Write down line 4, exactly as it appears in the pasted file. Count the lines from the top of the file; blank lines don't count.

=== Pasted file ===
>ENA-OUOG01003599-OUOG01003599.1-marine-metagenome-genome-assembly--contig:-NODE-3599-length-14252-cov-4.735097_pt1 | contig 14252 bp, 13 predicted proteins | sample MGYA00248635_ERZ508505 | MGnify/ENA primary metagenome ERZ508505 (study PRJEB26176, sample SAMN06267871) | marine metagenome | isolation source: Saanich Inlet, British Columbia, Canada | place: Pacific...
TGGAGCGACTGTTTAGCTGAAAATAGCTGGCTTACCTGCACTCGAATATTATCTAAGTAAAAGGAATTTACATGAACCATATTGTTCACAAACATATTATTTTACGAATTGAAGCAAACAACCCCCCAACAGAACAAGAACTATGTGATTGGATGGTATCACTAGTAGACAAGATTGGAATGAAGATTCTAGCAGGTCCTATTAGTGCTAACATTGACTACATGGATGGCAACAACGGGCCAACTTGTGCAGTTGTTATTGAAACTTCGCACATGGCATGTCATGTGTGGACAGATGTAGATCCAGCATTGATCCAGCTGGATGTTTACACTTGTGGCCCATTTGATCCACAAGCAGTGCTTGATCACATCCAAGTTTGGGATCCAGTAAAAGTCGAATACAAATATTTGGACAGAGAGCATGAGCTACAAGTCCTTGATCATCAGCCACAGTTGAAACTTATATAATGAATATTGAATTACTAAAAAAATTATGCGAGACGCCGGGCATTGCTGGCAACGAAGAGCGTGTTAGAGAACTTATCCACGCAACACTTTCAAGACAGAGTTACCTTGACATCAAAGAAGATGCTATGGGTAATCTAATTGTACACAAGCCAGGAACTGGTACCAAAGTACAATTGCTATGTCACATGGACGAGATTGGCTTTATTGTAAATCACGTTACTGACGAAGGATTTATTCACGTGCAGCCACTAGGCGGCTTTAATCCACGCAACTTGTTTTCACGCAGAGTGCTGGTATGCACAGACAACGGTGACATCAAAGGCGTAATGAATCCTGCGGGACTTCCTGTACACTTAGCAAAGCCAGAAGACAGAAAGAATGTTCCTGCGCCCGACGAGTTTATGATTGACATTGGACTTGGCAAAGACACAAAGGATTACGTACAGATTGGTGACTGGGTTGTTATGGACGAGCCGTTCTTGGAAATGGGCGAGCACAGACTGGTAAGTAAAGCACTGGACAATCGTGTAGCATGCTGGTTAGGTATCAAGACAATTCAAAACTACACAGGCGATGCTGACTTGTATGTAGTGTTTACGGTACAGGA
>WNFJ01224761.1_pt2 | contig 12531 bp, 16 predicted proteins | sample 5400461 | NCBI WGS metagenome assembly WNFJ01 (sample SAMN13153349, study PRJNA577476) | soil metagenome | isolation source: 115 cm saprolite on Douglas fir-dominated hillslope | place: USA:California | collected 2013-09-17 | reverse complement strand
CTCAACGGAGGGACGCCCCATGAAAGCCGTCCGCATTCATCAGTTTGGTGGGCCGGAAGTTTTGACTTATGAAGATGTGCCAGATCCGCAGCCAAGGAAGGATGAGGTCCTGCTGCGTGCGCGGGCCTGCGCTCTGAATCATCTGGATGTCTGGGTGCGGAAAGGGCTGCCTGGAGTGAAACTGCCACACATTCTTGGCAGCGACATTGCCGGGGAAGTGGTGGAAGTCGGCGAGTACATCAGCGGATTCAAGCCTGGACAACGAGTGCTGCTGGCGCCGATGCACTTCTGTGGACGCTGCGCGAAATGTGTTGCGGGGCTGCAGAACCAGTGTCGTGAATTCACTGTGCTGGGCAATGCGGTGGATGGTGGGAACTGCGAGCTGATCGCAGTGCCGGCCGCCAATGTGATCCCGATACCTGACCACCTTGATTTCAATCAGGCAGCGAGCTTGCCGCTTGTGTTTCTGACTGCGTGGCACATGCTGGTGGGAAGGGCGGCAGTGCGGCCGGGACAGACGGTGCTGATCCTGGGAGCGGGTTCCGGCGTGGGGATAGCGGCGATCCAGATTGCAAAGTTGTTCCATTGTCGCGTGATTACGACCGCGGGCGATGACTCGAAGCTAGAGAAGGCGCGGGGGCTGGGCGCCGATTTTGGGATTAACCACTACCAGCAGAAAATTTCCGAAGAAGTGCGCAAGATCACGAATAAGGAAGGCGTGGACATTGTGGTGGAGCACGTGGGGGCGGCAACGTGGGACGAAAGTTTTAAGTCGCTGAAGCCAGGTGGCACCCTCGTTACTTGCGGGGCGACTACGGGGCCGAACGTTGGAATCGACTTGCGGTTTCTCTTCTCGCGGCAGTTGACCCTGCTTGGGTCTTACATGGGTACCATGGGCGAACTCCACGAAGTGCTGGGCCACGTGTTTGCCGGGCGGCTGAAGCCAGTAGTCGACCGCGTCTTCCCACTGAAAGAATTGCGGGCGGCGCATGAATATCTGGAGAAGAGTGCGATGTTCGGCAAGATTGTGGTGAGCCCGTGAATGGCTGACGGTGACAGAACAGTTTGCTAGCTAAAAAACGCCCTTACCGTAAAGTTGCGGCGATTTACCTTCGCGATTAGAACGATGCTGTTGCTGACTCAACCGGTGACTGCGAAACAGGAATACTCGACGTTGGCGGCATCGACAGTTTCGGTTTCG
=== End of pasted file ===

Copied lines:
CTCAACGGAGGGACGCCCCATGAAAGCCGTCCGCATTCATCAGTTTGGTGGGCCGGAAGTTTTGACTTATGAAGATGTGCCAGATCCGCAGCCAAGGAAGGATGAGGTCCTGCTGCGTGCGCGGGCCTGCGCTCTGAATCATCTGGATGTCTGGGTGCGGAAAGGGCTGCCTGGAGTGAAACTGCCACACATTCTTGGCAGCGACATTGCCGGGGAAGTGGTGGAAGTCGGCGAGTACATCAGCGGATTCAAGCCTGGACAACGAGTGCTGCTGGCGCCGATGCACTTCTGTGGACGCTGCGCGAAATGTGTTGCGGGGCTGCAGAACCAGTGTCGTGAATTCACTGTGCTGGGCAATGCGGTGGATGGTGGGAACTGCGAGCTGATCGCAGTGCCGGCCGCCAATGTGATCCCGATACCTGACCACCTTGATTTCAATCAGGCAGCGAGCTTGCCGCTTGTGTTTCTGACTGCGTGGCACATGCTGGTGGGAAGGGCGGCAGTGCGGCCGGGACAGACGGTGCTGATCCTGGGAGCGGGTTCCGGCGTGGGGATAGCGGCGATCCAGATTGCAAAGTTGTTCCATTGTCGCGTGATTACGACCGCGGGCGATGACTCGAAGCTAGAGAAGGCGCGGGGGCTGGGCGCCGATTTTGGGATTAACCACTACCAGCAGAAAATTTCCGAAGAAGTGCGCAAGATCACGAATAAGGAAGGCGTGGACATTGTGGTGGAGCACGTGGGGGCGGCAACGTGGGACGAAAGTTTTAAGTCGCTGAAGCCAGGTGGCACCCTCGTTACTTGCGGGGCGACTACGGGGCCGAACGTTGGAATCGACTTGCGGTTTCTCTTCTCGCGGCAGTTGACCCTGCTTGGGTCTTACATGGGTACCATGGGCGAACTCCACGAAGTGCTGGGCCACGTGTTTGCCGGGCGGCTGAAGCCAGTAGTCGACCGCGTCTTCCCACTGAAAGAATTGCGGGCGGCGCATGAATATCTGGAGAAGAGTGCGATGTTCGGCAAGATTGTGGTGAGCCCGTGAATGGCTGACGGTGACAGAACAGTTTGCTAGCTAAAAAACGCCCTTACCGTAAAGTTGCGGCGATTTACCTTCGCGATTAGAACGATGCTGTTGCTGACTCAACCGGTGACTGCGAAACAGGAATACTCGACGTTGGCGGCATCGACAGTTTCGGTTTCG